Michigan became the third US state to offer live dealers for its online casino games, following approval by the state’s Gaming Control Board (MGCB).
Evolution, a Swedish provider of digital platforms for online and land-based casinos, received authorization from the MGCB to begin livestreaming real-time casino table games with live dealers from a studio in Southfield. The authorization follows an on-site review by MGCB staff.
The company said nine of the operators it partners with in the Wolverine State—BetMGM, DraftKings, FanDuel, FOX Bet / PokerStars, Golden Nugget, Penn Sports/Barstool, Rush Street, TwinSpires and William Hill—launched their live dealer studio games on July 22, the day the MGCB issued its authorization. A tenth operator, Wynn, is expected to launch its live dealer games soon.
Three tribal casinos using their own brands—FireKeepers, Play Gun Lake (through its partnership with Parx Interactive) and Four Winds (Pala Interactive)—were not immediately approved by the MGCB.
A fourth tribal casino and the 14th operator overall, Soaring Eagle, will only be authorized to offer online casino games when it launches. The casino, owned and operated by the Saginaw Chippewa Tribal Nation, entered into an agreement where UK-based GAN would provide online casino and sportsbook in May.
Initially, the live dealer games that will be available in Michigan are blackjack, baccarat and roulette. Additional games may be added in the future.
“Players can use a mobile device or computer to play typical land-based casino games like blackjack, baccarat and roulette with a real-time, live dealer,” said MGCB Executive Director Henry Williams. “Cameras capture the dealer and the play, and the providers’ apps or websites share it live with remote players.”
BetMGM, Golden Nugget, PokerStars and Rush Street made separate announcements that live dealer products had launched in the state.
“Many online players prefer and trust live dealer options because they can watch the action as it happens,” said Rush Street Interactive President Richard Schwartz. “A live dealer game is as close as you can get online to playing in a land-based casino and we’re thrilled to be among the first to offer Michigan residents the opportunity to sit and play on Evolution’s world-renowned virtual live dealer casino tables.”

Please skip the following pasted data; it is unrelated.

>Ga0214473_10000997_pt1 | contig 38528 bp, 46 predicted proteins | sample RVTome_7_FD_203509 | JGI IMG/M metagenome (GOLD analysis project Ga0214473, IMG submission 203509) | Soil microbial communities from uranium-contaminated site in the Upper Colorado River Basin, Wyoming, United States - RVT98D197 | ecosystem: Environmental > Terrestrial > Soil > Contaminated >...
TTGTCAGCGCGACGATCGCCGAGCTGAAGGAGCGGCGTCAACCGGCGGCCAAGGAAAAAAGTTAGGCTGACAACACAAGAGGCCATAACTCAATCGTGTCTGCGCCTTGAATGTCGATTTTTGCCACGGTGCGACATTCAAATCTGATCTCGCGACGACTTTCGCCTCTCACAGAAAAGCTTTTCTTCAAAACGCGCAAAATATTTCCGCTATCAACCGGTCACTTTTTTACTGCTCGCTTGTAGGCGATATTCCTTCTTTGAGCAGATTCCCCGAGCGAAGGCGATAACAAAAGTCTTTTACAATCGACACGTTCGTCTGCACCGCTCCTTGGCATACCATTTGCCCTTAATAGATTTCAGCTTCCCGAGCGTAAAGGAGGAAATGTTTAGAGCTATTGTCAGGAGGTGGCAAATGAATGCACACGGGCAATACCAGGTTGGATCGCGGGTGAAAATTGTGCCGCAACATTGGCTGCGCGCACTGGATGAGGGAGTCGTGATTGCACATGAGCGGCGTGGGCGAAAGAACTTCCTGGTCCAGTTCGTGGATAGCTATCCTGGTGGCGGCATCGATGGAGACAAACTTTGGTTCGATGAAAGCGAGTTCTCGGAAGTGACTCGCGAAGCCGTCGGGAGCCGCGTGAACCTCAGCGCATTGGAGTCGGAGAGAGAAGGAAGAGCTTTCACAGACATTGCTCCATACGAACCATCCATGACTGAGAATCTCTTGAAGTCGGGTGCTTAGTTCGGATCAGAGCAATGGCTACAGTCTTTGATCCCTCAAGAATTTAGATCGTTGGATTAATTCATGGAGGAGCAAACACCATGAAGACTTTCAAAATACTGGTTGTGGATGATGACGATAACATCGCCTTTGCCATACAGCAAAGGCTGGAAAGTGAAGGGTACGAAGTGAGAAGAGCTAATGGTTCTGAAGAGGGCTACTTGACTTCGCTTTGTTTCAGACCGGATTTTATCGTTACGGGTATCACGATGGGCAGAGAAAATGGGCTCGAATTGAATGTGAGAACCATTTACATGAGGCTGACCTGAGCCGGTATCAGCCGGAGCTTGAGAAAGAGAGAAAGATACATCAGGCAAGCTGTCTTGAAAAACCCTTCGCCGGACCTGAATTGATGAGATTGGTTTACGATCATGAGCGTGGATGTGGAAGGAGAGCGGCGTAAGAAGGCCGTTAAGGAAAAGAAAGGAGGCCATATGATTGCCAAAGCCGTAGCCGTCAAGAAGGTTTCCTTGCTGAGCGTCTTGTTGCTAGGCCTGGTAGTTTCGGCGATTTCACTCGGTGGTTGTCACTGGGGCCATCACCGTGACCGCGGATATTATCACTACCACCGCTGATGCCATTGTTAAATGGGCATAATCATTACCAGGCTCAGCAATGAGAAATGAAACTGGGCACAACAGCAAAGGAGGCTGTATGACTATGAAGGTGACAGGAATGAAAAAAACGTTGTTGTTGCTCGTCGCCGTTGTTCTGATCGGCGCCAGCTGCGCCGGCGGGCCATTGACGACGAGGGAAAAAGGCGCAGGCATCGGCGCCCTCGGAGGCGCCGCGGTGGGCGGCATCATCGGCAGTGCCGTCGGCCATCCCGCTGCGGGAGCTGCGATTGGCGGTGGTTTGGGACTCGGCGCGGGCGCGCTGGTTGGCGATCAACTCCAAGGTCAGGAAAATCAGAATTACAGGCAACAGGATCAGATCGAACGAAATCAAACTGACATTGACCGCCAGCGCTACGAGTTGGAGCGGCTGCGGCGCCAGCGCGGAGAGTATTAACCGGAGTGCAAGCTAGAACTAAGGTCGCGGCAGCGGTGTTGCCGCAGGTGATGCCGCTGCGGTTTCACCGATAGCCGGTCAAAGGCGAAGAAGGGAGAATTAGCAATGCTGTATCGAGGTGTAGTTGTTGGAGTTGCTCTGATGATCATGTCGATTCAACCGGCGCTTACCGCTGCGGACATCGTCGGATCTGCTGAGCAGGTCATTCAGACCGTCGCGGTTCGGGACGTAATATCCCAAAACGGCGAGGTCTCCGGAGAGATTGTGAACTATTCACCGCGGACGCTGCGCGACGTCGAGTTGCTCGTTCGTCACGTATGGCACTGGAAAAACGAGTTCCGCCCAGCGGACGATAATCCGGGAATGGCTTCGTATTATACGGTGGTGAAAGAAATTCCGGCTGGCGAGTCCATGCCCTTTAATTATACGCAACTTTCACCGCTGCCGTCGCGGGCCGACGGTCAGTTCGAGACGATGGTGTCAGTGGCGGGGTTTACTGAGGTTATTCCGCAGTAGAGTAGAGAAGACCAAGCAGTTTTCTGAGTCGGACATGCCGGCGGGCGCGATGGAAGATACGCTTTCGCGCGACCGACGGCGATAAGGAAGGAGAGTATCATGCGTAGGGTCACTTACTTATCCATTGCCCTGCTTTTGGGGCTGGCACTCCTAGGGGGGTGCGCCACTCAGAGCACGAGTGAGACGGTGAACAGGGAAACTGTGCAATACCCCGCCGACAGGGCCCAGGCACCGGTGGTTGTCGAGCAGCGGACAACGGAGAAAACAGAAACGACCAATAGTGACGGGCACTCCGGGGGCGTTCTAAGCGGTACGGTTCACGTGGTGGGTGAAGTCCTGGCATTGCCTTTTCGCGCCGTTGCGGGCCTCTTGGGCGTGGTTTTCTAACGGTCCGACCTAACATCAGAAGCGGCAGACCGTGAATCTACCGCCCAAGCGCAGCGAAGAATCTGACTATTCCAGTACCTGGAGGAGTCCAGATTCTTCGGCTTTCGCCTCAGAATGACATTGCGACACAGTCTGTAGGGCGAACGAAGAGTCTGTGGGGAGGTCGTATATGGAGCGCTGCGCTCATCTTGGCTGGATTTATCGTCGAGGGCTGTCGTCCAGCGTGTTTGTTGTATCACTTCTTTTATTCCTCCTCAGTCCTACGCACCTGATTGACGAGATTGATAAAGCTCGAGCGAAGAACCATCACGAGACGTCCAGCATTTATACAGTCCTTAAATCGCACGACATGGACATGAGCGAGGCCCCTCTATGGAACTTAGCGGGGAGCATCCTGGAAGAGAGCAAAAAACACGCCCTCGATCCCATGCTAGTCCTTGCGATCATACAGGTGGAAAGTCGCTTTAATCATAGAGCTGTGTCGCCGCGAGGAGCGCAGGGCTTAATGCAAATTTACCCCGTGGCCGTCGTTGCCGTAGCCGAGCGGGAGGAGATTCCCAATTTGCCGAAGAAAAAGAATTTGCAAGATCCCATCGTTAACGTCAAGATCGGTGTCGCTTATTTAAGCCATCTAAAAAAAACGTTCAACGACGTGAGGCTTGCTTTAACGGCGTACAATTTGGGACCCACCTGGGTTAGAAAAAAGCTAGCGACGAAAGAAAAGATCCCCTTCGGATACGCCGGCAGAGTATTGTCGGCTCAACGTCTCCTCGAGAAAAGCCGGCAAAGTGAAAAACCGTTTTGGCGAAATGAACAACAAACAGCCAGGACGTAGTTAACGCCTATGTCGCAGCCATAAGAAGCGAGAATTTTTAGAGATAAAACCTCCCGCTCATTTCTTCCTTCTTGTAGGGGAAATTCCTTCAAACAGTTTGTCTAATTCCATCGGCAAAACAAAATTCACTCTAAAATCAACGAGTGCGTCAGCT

Evolution also provides live dealers for online casinos in New Jersey and Pennsylvania, through studios in Atlantic City and Philadelphia, respectively. The company operates 11 live casino studios worldwide.
While Evolution currently holds a monopoly on live dealer studios in Michigan, gambling software developer Playtech announced that it had secured a long-term lease for a separate studio in Southfield in late March.
At the time, Playtech, which has partnered with Parx in Michigan, said its studio would “deliver bespoke areas for operator dedicated tables and networked tables,” adding that the studio had “room to grow and expand” to support its expansion in the US. Playtech’s studio has not yet been approved by the MGCB.
“Playtech has not been authorized by the MGCB to offer live dealer games through Michigan operators and platform providers,” MGCB spokeswoman Mary Kay Bean told Gaming Review. “Approval depends on how quickly an applicant fulfills Michigan’s regulatory requirements.”
Bean clarified that Playtech had not completed all of the necessary steps to be licensed, but was also not under any time constraints to do so. “MGCB staff continues to provide guidance and feedback to help Playtech complete Michigan online casino gaming licensing requirements,” she said. “When Playtech completes the requirements, the MGCB can approve a license.”
The MGCB reported that online casino revenue declined 6% to $89.2 million in June, snapping a three-month flat trend in gross revenue. BetMGM, DraftKings and FanDuel were the top three operators in the state, reporting $33.8 million, $15.5 million and $14.8 million in gross revenue in June, respectively.